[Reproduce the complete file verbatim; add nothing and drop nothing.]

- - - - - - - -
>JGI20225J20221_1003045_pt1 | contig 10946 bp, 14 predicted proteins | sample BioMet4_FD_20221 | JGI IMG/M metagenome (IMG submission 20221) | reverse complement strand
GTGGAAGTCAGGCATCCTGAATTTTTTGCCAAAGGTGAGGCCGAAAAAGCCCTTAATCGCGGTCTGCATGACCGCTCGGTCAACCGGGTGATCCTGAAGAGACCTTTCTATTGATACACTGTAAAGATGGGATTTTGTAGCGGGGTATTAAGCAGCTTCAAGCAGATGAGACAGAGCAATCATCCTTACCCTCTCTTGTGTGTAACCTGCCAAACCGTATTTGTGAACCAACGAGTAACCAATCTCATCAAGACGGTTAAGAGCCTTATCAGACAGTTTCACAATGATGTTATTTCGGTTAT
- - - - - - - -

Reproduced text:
>JGI20225J20221_1003045_pt1 | contig 10946 bp, 14 predicted proteins | sample BioMet4_FD_20221 | JGI IMG/M metagenome (IMG submission 20221) | reverse complement strand
GTGGAAGTCAGGCATCCTGAATTTTTTGCCAAAGGTGAGGCCGAAAAAGCCCTTAATCGCGGTCTGCATGACCGCTCGGTCAACCGGGTGATCCTGAAGAGACCTTTCTATTGATACACTGTAAAGATGGGATTTTGTAGCGGGGTATTAAGCAGCTTCAAGCAGATGAGACAGAGCAATCATCCTTACCCTCTCTTGTGTGTAACCTGCCAAACCGTATTTGTGAACCAACGAGTAACCAATCTCATCAAGACGGTTAAGAGCCTTATCAGACAGTTTCACAATGATGTTATTTCGGTTAT